A tree growing to 30 metres tall, spreading to 10 or so metres wide – often much smaller in cultivation.
It is native and endemic to far northern Queensland – growing mostly on the Atherton Tablelands – from as far south as Koombooloomba Forest Reserve (south of Millstream), north to a line between Cairns and Biboohra and to slightly west of Atherton / Tolga.
It is usually found at higher altitudes, about 700-800 metres AHD, in tropical rainforest and disturbed rainforest edges as well as vine thickets – often on basalt or granite- based soils.
Alloxylon spp. have leaves that are generally considered simple but with juvenile leaves lobed or divided to such an extent as to appear compound, arranged alternately. In this species, juvenile leaves are heavily lobed – pinnatisect to pinnate; to 20 cm long by 10 cm wide, with long lobes containing a midvein – angled at about 45° off the main vein; mid to dark green (somewhat similar to leaves of Stenocarpus sinuatus); adult leaves are entire – generally oblanceolate to elongated-elliptic, to 25 cm long and 5 cm wide.
Alloxylon spp. have inflorescences referred to as “conflorescences” which are actually made up of clustered racemes (of false racemes) of pair flowers, fused together. Unlike Waratahs (Telopea spp.), the flowers are not surrounded by an involucre (overlapping whorls) of enlarged leafy-bracts. Each flower is a typical Proteaceae flower with a perianth of 4 tepals, 4 anthers and 1 carpel. In this species, the flowers, including the pedicels, are up to about 7 cm long and with a tubular shape; occurring in terminals and axillary clusters of over 100 flowers with the clusters to about 8 cm in diameter; bright-red to orange-red in colour; appearing mainly in spring.
The fruit of Alloxylon is a follicle. In this species, they are up to 10 cm long – generally boat-shaped and splitting down one side; seeds have a wing – several centimetres long.
This has been a very popular plant in the garden and can be grown as far south as Sydney and possibly further south.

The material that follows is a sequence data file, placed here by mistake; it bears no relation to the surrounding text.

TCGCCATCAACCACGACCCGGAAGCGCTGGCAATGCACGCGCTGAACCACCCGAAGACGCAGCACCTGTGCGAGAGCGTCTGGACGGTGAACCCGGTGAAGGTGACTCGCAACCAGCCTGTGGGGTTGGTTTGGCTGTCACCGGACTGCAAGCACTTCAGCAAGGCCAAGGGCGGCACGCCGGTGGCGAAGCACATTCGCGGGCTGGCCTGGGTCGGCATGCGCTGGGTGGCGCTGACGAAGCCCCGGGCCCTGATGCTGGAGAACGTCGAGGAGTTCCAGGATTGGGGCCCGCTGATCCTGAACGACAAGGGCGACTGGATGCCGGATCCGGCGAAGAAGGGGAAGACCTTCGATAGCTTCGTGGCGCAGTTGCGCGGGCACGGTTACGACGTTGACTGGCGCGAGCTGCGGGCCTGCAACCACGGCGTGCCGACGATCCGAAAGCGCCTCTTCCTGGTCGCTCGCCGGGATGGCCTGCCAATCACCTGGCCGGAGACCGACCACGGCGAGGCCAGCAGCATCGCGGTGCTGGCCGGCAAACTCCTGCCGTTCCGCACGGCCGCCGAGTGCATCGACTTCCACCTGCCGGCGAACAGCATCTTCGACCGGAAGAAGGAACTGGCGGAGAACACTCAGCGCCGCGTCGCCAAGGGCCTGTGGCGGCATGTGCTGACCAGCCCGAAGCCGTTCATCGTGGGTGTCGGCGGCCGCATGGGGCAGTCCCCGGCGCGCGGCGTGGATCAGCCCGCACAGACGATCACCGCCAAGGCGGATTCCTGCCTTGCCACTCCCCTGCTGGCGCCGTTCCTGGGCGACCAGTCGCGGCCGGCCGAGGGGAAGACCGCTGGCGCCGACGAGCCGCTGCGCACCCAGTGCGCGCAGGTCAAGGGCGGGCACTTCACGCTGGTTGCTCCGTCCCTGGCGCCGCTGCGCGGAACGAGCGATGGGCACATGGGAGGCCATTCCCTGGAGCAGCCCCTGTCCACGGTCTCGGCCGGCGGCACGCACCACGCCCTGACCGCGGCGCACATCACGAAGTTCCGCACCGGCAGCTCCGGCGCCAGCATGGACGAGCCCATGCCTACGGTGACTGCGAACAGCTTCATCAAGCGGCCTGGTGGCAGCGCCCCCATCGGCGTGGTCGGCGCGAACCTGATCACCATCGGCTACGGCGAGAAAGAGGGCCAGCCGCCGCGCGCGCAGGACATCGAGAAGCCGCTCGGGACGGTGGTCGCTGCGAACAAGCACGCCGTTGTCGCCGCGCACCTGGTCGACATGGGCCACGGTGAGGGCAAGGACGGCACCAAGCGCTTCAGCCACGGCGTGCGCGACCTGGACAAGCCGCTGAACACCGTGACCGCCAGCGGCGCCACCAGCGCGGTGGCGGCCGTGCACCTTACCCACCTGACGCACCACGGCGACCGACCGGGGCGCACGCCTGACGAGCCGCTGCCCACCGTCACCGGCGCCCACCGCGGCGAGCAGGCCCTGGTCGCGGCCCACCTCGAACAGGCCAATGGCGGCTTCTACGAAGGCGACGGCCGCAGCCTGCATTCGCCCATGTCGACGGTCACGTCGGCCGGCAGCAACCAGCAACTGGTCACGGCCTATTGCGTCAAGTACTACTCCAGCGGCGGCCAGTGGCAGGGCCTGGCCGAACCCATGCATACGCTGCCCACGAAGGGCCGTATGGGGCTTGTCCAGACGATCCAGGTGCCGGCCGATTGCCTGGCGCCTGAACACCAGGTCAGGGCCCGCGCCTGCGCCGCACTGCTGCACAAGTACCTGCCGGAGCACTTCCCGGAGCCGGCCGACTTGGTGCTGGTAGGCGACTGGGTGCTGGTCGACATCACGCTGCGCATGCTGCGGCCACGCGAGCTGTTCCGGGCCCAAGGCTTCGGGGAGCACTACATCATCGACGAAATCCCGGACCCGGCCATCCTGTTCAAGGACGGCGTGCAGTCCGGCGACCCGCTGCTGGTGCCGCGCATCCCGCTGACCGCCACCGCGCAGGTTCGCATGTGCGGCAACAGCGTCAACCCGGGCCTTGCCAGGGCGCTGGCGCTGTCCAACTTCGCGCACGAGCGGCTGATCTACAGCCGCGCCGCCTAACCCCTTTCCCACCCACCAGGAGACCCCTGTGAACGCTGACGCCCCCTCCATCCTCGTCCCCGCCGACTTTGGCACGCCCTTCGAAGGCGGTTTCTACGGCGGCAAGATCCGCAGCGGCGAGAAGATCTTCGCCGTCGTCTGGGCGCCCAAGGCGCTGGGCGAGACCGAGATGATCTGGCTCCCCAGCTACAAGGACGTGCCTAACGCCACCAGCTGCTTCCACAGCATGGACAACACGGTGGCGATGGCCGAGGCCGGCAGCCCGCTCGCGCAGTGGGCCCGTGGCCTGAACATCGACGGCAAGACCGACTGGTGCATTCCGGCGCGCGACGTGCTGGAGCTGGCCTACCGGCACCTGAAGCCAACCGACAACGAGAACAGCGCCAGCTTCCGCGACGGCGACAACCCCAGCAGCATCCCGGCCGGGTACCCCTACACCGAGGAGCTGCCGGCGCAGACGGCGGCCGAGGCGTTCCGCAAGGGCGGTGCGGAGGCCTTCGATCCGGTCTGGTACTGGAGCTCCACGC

It does very well as a feature plant in a park or large garden and there are some very nice specimens in Royal Botanic Gardens, Sydney.
It grows naturally on enriched soils so it likes a well-composted soil with enrichment and reliable drainage – in semi-shade or morning sun only.
Very useful for a feature tree and specimen planting.
Is tolerant of moderate frost. It will likely suffer in heavy frost. It can handle dry conditions but will flower better with supplementary watering.
This is a spectacular plant under the right conditions and with correct management.
Best method is to use cuttings of hardened new growth. Seed can work well but is often hard to obtain.
Fire response is unknown as it grows in wet to drier tropical rainforest. May be able to regenerate from seed as well as from reshooting stem buds.
Alloxylon is a genus of 4 species of trees. Two species are endemic to Queensland; one occurs in northern NSW-Queensland and the other is in New Guinea.
Alloxylon – from Greek allos (ἄλλος) meaning “other” or “different” and –xylon (ξύλο) – meaning “wood” – referring to the unique or unusual wood of the genus – which resembles oak but is very different from other Proteaceae members.
flammeum – Latin – meaning “flaming” or “flame-coloured” – referring to the colour of the inflorescences.
This species is listed as threatened at the Commonwealth and Queensland level with the category of vulnerable.
Australian Native Plants Society (Australia) – Alloxylon flammeum profile page https://anpsa.org.au/plant_profiles/alloxylon-flammeum/
Gardening with Angus – Alloxylon flammeum profile page https://gardeningwithangus.com.au/alloxylon-flameum-tree-waratah/
Wrigley, J.W. & Fagg, M.I. (2001). Australian Native Plants – Propagation, cultivation and use in landscaping. 4th edition. New Holland Publishers, Pty. Ltd. Australia.